• Twenty-two years ago this month, the General Assembly adopted one of the most far-reaching laws in the Kentucky’s history when it revamped our public postsecondary system. As part of that work, it set a series of ambitious goals to reach by the year 2020.

  • They may have different uniforms and job duties, but one quality binds all first responders: They immediately run toward an emergency when the first impulse is to run away.

    They deserve recognition every day, but spring and fall are when we officially set aside time to commemorate their invaluable work and sacrifices. This week, for example, recognizes police officers, while May 4 was International Firefighters’ Day and early October is when the country holds National Fallen Firefighters Memorial Weekend.

  • One of the great things about Kentucky is that we recognized the importance of protecting and promoting our past early on.

    The Kentucky Historical Society, for example, got its start in 1838, and received its first state funding in 1906. Still going strong, it is an integral part of a network featuring several hundred smaller historical organizations and museums that commemorate everything from our military contributions to quilts.

  • In the days since Governor Bevin vetoed a retirement bill affecting our quasi-governmental agencies and regional public universities, I have had many people ask me a lot of questions. Here are my responses to some of the more popular ones.

    1.) What is this issue about, exactly?

  • April 6, 1989

    (30 years ago)

    The eleven Trimble County stores that began lottery ticket purchases were already reporting sales numbers. Bob Rowlett, owner of the Kentucky Souvenir Shop, said more than 3,000 tickets were sold, including a $500 prize to Carl Raisor from Hanover, Ind. Video Now said they had 250 sales, Country General Store in Milton with 485 sales, Morgan Drug Store with 121 total tickets sold and Deer Run Golf Course also reporting four or five tickets sold in the span of a few hours.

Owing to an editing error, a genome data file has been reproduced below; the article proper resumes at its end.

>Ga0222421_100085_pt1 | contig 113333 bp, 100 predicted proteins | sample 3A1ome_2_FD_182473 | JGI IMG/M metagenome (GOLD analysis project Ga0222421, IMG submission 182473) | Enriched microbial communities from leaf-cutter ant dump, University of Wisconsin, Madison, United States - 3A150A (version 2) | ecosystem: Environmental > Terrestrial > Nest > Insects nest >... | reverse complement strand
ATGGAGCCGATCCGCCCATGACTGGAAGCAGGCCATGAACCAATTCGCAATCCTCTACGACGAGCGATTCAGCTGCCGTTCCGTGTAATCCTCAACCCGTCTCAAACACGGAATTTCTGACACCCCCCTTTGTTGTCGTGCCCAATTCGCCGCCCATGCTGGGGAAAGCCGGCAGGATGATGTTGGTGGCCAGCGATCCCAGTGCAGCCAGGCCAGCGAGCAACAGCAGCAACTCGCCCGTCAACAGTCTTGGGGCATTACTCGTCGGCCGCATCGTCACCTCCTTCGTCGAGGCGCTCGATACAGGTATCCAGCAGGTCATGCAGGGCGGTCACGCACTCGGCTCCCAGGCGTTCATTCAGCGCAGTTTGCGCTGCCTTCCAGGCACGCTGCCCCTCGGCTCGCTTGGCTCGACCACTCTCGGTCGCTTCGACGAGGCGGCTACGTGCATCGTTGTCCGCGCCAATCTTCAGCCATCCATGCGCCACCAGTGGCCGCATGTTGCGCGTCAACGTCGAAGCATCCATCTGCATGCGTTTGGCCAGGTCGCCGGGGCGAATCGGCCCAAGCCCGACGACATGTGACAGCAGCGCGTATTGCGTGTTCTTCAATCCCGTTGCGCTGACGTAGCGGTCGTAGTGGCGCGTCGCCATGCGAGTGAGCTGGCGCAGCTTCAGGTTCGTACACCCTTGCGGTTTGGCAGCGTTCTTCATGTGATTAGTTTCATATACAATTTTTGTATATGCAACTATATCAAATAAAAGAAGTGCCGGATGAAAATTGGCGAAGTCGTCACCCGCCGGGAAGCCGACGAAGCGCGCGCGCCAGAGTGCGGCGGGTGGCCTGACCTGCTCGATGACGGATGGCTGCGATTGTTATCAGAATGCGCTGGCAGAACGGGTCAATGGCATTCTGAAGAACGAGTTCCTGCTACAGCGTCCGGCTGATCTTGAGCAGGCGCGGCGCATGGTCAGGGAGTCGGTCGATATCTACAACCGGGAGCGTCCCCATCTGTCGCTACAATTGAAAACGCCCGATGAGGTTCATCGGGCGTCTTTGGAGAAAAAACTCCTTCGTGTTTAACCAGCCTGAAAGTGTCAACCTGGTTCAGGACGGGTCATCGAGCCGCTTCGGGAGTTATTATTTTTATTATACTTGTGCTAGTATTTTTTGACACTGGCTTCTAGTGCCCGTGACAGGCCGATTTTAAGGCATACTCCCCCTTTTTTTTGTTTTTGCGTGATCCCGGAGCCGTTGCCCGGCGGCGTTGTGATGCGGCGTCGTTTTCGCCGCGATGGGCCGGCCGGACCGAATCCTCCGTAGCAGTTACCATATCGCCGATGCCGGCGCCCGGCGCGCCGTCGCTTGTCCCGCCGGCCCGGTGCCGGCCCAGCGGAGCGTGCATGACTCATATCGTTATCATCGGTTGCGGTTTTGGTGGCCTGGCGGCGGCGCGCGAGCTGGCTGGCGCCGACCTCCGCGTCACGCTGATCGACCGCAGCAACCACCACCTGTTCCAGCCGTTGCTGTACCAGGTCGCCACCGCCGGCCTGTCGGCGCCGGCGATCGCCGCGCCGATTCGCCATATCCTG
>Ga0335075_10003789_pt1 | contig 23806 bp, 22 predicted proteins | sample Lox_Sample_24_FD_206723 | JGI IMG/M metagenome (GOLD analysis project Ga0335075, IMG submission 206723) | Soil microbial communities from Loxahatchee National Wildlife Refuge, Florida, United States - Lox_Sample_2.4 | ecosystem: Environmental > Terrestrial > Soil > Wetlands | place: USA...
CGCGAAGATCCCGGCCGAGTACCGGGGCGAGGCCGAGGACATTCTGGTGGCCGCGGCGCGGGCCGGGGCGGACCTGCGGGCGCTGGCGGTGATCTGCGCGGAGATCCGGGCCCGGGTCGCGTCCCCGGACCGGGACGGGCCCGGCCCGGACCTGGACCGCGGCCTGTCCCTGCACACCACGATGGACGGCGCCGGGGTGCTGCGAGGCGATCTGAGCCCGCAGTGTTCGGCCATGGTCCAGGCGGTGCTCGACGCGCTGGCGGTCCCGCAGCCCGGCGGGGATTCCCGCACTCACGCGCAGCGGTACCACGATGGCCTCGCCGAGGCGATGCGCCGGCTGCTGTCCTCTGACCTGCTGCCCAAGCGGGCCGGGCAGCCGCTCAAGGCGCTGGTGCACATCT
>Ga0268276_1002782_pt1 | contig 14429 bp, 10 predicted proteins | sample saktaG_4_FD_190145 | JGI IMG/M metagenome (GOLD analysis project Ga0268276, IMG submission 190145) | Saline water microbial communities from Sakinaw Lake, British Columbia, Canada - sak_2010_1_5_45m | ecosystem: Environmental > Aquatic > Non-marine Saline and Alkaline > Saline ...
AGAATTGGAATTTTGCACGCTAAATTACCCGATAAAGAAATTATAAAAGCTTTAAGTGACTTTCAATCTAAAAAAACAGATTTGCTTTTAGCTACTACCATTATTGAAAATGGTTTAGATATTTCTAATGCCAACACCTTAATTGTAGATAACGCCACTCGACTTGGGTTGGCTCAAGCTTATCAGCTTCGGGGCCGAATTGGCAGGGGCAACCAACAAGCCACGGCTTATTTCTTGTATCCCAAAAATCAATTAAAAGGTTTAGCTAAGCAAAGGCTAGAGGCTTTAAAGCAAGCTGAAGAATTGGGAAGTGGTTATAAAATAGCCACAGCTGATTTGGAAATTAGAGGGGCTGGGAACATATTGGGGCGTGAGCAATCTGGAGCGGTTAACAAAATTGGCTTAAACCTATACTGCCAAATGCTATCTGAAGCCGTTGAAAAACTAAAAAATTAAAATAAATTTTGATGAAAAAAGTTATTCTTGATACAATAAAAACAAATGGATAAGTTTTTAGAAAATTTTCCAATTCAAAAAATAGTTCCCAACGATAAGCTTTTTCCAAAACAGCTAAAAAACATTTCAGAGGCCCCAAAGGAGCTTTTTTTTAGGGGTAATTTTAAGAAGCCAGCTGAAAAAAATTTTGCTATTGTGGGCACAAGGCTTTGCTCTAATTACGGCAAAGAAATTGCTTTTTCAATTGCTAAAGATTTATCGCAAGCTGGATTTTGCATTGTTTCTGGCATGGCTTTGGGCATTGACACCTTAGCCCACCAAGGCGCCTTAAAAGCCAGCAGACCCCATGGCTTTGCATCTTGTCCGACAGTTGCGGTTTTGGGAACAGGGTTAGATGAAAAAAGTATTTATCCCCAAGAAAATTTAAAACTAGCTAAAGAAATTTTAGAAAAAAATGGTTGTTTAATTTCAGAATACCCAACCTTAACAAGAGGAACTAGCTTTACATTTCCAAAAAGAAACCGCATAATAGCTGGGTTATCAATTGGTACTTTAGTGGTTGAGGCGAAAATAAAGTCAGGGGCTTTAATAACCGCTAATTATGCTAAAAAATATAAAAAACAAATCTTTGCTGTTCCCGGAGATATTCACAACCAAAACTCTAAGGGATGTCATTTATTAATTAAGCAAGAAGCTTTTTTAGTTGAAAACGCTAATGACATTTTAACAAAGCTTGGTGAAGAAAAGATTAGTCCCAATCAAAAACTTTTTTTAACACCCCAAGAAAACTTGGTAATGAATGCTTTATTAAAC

• Legislative sessions are mostly remembered for laws that are enacted, but for some people, keeping a bill from the governor’s desk is a victory, too.

    When the General Assembly wrapped up its work late last month, for example, teachers were especially pleased to see that two of the bills they strongly opposed never even came up for a vote in the House, much less the Senate.

  • When the General Assembly returned to the Capitol on Thursday to complete this year’s legislative session, one unresolved issue towered over the rest. Regrettably, the solution now set to become law is not the one we need, and the very way it was approved – late at night, before the bill could even be read – was a near-repeat of last year’s controversial and ultimately unconstitutional public-pension bill.

  • Coordinated efforts at the federal, state and local levels are making considerable progress in the fight against opioid and substance abuse. Unfortunately, Kentucky still ranks among the hardest-hit states in the nation. Reports continue to show record-breaking overdose deaths in our Commonwealth, and families are struggling as they watch their loved ones battle addiction.

  • March 23, 1989

    (30 years ago)

    The dream of a trip to the state tournament ended for the Lady Raiders as the Oldham County Lady Colonels defeated Trimble 49-41 in the Eighth Region championship. Tiffany Long and Heather Higgins were named to the girls region all-tournament team. Long led the scoring with 11 points followed by Brandi Purvis with eight points, Rene Sweazy, Higgins and Jackie Couch with six points each and Shannon Taylor with four points.

  • No matter what happens when the General Assembly returns to the Capitol on Thursday, the first 29 days of this year’s 30-day legislative session have certainly been memorable. While I wish we could have done more in some areas – and much less in others – here’s a brief look at what is poised to become law, barring a veto by the governor.

    Most bills that clear the House and Senate fall into five broad categories: education; health and well-being; criminal justice; economic development; and tweaks to the way government is run.